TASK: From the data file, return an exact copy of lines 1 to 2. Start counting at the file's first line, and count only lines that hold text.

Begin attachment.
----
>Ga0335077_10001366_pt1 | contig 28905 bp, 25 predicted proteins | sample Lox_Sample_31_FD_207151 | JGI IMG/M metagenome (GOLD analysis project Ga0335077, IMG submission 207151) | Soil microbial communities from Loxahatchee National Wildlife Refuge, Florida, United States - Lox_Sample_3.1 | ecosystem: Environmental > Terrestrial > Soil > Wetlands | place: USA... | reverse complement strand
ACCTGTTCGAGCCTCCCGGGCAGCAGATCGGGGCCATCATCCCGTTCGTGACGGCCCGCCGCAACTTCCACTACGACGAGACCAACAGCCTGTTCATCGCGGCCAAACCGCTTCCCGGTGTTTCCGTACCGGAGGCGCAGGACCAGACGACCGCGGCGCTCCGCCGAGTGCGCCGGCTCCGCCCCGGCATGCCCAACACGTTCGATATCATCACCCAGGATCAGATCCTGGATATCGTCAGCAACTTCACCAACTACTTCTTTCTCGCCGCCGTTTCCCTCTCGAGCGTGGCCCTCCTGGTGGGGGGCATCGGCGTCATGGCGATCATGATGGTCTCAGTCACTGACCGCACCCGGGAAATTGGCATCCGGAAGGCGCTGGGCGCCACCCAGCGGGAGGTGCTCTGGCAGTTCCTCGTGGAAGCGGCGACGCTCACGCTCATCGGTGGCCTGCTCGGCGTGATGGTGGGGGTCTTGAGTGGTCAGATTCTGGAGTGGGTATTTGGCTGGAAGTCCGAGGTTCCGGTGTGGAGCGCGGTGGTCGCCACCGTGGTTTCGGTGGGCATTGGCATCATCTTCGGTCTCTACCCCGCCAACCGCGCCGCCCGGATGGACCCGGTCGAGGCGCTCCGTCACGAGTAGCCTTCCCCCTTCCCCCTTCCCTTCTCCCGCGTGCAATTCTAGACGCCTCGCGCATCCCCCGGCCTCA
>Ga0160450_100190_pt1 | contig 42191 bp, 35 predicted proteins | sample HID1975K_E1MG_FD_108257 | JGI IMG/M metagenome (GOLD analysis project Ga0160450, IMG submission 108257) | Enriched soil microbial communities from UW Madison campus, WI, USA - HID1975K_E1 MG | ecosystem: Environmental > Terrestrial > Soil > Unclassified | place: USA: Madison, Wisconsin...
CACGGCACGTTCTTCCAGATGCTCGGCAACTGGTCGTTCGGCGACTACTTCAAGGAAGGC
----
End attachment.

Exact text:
>Ga0335077_10001366_pt1 | contig 28905 bp, 25 predicted proteins | sample Lox_Sample_31_FD_207151 | JGI IMG/M metagenome (GOLD analysis project Ga0335077, IMG submission 207151) | Soil microbial communities from Loxahatchee National Wildlife Refuge, Florida, United States - Lox_Sample_3.1 | ecosystem: Environmental > Terrestrial > Soil > Wetlands | place: USA... | reverse complement strand
ACCTGTTCGAGCCTCCCGGGCAGCAGATCGGGGCCATCATCCCGTTCGTGACGGCCCGCCGCAACTTCCACTACGACGAGACCAACAGCCTGTTCATCGCGGCCAAACCGCTTCCCGGTGTTTCCGTACCGGAGGCGCAGGACCAGACGACCGCGGCGCTCCGCCGAGTGCGCCGGCTCCGCCCCGGCATGCCCAACACGTTCGATATCATCACCCAGGATCAGATCCTGGATATCGTCAGCAACTTCACCAACTACTTCTTTCTCGCCGCCGTTTCCCTCTCGAGCGTGGCCCTCCTGGTGGGGGGCATCGGCGTCATGGCGATCATGATGGTCTCAGTCACTGACCGCACCCGGGAAATTGGCATCCGGAAGGCGCTGGGCGCCACCCAGCGGGAGGTGCTCTGGCAGTTCCTCGTGGAAGCGGCGACGCTCACGCTCATCGGTGGCCTGCTCGGCGTGATGGTGGGGGTCTTGAGTGGTCAGATTCTGGAGTGGGTATTTGGCTGGAAGTCCGAGGTTCCGGTGTGGAGCGCGGTGGTCGCCACCGTGGTTTCGGTGGGCATTGGCATCATCTTCGGTCTCTACCCCGCCAACCGCGCCGCCCGGATGGACCCGGTCGAGGCGCTCCGTCACGAGTAGCCTTCCCCCTTCCCCCTTCCCTTCTCCCGCGTGCAATTCTAGACGCCTCGCGCATCCCCCGGCCTCA